Is Renewable Energy News Today

Is renewable energy news today

Renewable energy has seen explosive growth over the past decade. According to a report from the International Energy Agency (IEA), renewable energy growth statistics show that renewables are expected to account for 90% of global power capacity growth in 2021 and 2022.1 This rapid expansion demonstrates the increasing viability and cost-competitiveness of renewable technologies like solar, wind, and hydropower. As renewables continue their meteoric rise, staying up-to-date on the latest news and trends will be crucial for everyone from policymakers to everyday consumers looking to understand the energy landscape of the future.

Overview of Renewable Energy

Renewable energy refers to energy that comes from natural sources or processes that are constantly replenished. The major types of renewable energy include solar, wind, hydropower, geothermal, and biomass (National Grid, 2022). Unlike fossil fuels which are finite resources, renewable energy comes from ongoing natural processes and can be replenished in a short period of time. According to the U.S. Energy Information Administration (EIA), the most common renewable energy sources used for electricity generation are hydropower, wind, solar, geothermal, and biomass (EIA, 2022).

Renewable energy provides a number of benefits compared to conventional fossil fuel energy sources. Most significantly, renewable energy generates little to no global warming emissions and does not lead to air or water pollution. As renewable energy is derived from natural and replenishable sources, it is considered clean and sustainable over the long-term. Increasing the supply of renewable energy allows countries to rely less on finite and polluting fossil fuel resources like coal, oil, and natural gas. The development and utilization of renewable energy is a key strategy to combat climate change globally.

Growth of Renewable Energy

In the past decade, there has been a significant increase in investment and capacity for renewable energy. According to the Renewable Energy Policy Network’s 2022 report, global renewable energy capacity grew by over 260 GW in 2021, increasing the total capacity by over 8% (1). This growth was driven by increased investment, which reached record levels of $366 billion in 2021. The increased investment and capacity additions have been supported by government incentives like tax credits, grants, and feed-in tariffs (1).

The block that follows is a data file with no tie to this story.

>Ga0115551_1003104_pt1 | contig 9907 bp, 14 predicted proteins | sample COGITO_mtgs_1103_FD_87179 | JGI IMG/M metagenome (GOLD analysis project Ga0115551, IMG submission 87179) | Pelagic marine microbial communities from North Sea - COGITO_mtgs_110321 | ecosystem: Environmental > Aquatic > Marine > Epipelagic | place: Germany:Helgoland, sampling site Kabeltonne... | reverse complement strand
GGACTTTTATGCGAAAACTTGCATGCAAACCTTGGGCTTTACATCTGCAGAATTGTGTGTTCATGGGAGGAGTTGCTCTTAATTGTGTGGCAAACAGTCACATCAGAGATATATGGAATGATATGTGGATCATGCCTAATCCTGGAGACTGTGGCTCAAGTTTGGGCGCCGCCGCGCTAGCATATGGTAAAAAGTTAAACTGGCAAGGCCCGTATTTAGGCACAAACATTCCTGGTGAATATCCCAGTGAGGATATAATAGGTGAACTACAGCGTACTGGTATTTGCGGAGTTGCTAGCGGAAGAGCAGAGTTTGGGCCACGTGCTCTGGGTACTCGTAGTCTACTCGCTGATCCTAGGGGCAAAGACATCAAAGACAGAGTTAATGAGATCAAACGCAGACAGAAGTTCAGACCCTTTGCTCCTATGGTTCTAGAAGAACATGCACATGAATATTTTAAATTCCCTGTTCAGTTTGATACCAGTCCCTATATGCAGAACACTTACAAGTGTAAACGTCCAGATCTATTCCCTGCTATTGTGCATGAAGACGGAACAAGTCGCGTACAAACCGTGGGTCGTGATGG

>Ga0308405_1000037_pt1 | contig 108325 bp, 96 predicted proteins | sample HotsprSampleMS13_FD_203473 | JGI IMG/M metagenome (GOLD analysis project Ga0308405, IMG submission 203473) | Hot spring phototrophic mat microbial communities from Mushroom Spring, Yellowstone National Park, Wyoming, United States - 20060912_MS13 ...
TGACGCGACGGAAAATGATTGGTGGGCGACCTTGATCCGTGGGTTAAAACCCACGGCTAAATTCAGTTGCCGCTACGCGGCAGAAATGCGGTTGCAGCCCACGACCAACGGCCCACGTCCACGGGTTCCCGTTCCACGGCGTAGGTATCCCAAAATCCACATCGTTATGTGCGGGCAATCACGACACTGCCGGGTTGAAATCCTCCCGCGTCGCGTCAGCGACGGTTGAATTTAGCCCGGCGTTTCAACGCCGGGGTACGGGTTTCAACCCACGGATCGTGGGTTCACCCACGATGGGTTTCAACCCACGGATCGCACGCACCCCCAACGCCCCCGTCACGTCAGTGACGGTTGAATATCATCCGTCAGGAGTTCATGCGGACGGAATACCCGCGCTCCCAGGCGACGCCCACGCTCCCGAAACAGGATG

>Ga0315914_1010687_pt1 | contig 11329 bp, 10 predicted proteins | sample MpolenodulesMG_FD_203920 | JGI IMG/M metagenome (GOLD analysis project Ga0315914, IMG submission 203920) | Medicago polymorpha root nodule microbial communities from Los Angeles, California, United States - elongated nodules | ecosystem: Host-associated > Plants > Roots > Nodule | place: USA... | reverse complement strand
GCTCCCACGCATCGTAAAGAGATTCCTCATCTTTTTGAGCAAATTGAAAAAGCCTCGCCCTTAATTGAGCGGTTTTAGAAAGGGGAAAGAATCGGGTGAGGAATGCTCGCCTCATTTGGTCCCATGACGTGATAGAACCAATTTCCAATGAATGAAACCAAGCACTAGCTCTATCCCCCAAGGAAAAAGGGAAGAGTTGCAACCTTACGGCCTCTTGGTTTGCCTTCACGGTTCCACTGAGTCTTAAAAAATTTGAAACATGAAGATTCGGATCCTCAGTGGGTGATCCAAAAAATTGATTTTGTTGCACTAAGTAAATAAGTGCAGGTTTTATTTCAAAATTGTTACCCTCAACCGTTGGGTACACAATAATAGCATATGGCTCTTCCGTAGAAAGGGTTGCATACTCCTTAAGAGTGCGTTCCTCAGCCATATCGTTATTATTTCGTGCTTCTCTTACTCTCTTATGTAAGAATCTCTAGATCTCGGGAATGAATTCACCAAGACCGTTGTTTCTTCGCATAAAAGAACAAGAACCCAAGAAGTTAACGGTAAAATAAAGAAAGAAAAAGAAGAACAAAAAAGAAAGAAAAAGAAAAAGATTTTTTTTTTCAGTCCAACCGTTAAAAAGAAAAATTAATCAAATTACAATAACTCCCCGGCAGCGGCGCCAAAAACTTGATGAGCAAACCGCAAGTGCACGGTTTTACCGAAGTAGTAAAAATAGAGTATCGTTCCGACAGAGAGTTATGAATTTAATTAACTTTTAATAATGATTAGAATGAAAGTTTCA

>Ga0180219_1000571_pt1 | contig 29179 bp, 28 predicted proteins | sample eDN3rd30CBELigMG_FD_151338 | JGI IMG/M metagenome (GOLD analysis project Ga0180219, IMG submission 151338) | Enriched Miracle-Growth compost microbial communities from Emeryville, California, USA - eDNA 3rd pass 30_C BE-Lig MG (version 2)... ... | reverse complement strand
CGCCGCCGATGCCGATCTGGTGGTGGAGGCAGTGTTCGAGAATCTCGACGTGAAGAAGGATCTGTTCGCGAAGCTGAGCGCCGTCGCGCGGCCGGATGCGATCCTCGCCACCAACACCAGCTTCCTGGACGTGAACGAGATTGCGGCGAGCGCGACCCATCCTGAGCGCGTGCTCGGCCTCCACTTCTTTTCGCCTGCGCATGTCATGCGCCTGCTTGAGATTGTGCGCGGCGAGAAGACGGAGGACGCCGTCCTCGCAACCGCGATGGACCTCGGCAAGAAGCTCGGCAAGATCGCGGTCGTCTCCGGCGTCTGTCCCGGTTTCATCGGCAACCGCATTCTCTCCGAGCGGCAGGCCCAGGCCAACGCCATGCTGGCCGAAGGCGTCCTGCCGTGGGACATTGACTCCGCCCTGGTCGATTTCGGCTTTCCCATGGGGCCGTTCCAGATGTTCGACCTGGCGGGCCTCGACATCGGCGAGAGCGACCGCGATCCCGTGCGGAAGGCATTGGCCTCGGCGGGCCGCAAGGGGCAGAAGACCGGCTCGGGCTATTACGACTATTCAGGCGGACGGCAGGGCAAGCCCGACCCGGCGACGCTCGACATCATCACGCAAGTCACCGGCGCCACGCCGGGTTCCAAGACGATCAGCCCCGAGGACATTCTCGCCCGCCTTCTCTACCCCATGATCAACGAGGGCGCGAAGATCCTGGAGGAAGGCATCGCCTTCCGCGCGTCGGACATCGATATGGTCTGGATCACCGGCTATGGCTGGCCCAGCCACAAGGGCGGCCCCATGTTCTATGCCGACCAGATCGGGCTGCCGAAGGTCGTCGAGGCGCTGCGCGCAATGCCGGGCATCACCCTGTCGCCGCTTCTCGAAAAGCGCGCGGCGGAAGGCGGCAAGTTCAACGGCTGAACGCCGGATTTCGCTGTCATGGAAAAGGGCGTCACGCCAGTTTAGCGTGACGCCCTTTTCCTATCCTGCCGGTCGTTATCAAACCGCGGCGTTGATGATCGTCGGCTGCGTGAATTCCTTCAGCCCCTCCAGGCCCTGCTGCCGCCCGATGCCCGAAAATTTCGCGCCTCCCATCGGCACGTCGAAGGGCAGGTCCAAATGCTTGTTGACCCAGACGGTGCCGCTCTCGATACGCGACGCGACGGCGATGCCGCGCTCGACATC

In addition to increased investment and capacity, the costs of renewable energy have fallen sharply, making it more competitive with conventional energy sources. Since 2010, the global weighted average levelized cost of electricity from new solar PV and onshore wind has decreased by 85% and 49% respectively (2). The declining costs are enabling renewable energy to compete without subsidies in many markets.

With growing investment, increased capacity, and falling costs, renewable energy continues to expand its role in electricity generation globally. Government policies have accelerated growth, while price declines are making renewables attractive options even without incentives.




Challenges for Renewable Energy

While renewable energy has seen rapid growth, expanding it further faces some key challenges that need focused efforts:

Intermittency of sources like solar and wind is a major challenge. Unlike fossil fuels which provide consistent power, solar and wind vary based on weather and time of day, meaning backup power or storage is needed (Analysis of energy sector planning and climate policy in Argentina).

Large scale energy storage is needed to store excess renewable power for when the sun isn’t shining or wind isn’t blowing. However, storage technology remains expensive and limited (IEEJ Outlook 2020).

Existing transmission infrastructure isn’t built to handle the unique characteristics of renewable power sources which are often located far from population centers. Major grid upgrades and expansion is required (Renewable Energy and Sustainable Development in India).

Policy uncertainty around regulations, incentives, and long-term commitments can hold back investment in renewables. Clear, consistent policies are important for driving further growth.

Key Renewable Energy News

In a major renewable energy policy development this year, the Inflation Reduction Act was passed by Congress and signed into law by President Biden in August 2022. This legislation invests over $369 billion in energy security and climate change, the largest climate investment in U.S. history (1). The bill includes tax credits and other incentives for renewable energy sources like solar, wind, geothermal and nuclear power.